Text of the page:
Bestowed Kitchen founder explains why life as an entrepreneur is never dull #StartupStories

IN: Guides

A month since Aldermore last caught up with Bestowed Kitchen, star of the Bank’s Start-up Stories blog series, founder Jeremy Wood has much to discuss.

undefined“People are asking a lot about us,” Wood is glad to report. “I’ve got a long list of things to do.”

Having put on a number of recent pop-up events with Stow Brothers estate agents, this month Wood has learnt how critical promotion can be for attracting footfall when putting on independent events.

“All the other events we normally do are other people’s events,” states Wood. “Stow Brothers estate agents is our event really, so therefore we really need to step it up in terms of marketing.”

By contrast, with the Barbican’s marketing spend behind it, Bestowed Kitchen found great success at the Walthamstow Garden Party in late July.

“We did one day there and it was a really big event; I think there were around 30,000 people over two days,” relates Wood. “That went really well; it was really busy and we basically sold out in two and a half hours.”

For Wood, this comparison has underlined that without the right tools to boost awareness, even small businesses with a highly-coveted offering can struggle to gain customers. Understanding this, Wood is taking a more dedicated approach to Bestowed Kitchen’s marketing.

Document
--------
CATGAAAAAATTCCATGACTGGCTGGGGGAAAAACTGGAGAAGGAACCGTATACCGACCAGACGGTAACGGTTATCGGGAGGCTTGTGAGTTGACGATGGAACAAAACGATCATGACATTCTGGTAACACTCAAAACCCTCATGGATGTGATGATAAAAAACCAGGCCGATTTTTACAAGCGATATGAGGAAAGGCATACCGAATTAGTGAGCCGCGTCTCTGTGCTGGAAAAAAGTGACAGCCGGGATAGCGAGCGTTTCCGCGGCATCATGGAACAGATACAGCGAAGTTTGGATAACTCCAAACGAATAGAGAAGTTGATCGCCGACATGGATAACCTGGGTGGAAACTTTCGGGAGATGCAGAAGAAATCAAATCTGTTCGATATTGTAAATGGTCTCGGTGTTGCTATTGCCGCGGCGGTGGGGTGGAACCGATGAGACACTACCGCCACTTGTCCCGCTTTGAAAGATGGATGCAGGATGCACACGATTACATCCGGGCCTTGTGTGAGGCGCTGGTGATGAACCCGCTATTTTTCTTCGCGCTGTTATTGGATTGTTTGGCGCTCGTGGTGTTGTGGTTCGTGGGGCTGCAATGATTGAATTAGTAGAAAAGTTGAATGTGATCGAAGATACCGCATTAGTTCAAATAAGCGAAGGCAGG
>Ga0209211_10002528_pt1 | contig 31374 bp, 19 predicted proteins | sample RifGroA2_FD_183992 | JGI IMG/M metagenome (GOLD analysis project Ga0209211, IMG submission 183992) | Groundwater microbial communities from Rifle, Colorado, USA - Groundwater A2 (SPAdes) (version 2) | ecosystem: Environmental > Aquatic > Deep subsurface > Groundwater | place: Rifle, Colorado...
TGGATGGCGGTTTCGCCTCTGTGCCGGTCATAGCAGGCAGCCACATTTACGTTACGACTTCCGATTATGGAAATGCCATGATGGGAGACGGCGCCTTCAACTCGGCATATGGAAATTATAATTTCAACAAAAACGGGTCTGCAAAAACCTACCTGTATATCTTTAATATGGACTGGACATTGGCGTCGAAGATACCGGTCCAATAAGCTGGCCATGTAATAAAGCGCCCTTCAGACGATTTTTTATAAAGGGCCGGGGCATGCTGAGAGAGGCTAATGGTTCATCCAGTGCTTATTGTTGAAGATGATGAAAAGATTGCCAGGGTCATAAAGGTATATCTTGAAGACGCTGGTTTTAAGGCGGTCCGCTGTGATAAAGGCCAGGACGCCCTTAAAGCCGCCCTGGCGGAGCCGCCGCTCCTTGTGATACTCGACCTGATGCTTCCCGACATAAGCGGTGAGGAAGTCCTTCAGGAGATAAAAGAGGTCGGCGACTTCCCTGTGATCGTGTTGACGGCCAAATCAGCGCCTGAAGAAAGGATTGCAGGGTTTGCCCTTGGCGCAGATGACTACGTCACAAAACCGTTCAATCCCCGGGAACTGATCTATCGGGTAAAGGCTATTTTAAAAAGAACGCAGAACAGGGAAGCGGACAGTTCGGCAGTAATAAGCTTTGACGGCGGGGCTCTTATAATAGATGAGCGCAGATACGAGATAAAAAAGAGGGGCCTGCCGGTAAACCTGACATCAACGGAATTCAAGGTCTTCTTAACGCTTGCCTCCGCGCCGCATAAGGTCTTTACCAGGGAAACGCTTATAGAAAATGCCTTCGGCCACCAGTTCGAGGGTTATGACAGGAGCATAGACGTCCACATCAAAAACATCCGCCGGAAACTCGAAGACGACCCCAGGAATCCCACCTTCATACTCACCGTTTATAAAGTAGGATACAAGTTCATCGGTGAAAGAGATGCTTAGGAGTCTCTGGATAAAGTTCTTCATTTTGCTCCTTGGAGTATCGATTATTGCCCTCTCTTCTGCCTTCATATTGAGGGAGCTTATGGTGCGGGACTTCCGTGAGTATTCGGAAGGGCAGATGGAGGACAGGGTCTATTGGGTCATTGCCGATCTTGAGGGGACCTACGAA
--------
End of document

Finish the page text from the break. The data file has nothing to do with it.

“There’s a local magazine which makes about 15,000 copies. We’re going to have some paid advertising in there in September,” Wood shares, gladly admitting, “They offered a bit of a discount because we were a local business and a new start-up.”

“Moving on from the marketing,” Wood continues, “We really want to start a website up, but that just takes time to get the design and the content together. I’m ok on Photoshop, but I’m not an expert so it takes me a bit longer than it would a designer.”

Though for some, the idea of mastering web design unaided may seem daunting, for Wood, this epitomises the most challenging, yet most rewarding aspect of being an entrepreneur.

“You do have to be jack of all trades,” reflects Wood, “That’s what running your own business is really. But that’s what also makes it really exciting, because you’re getting to do everything and you’re in the decision making seat.”

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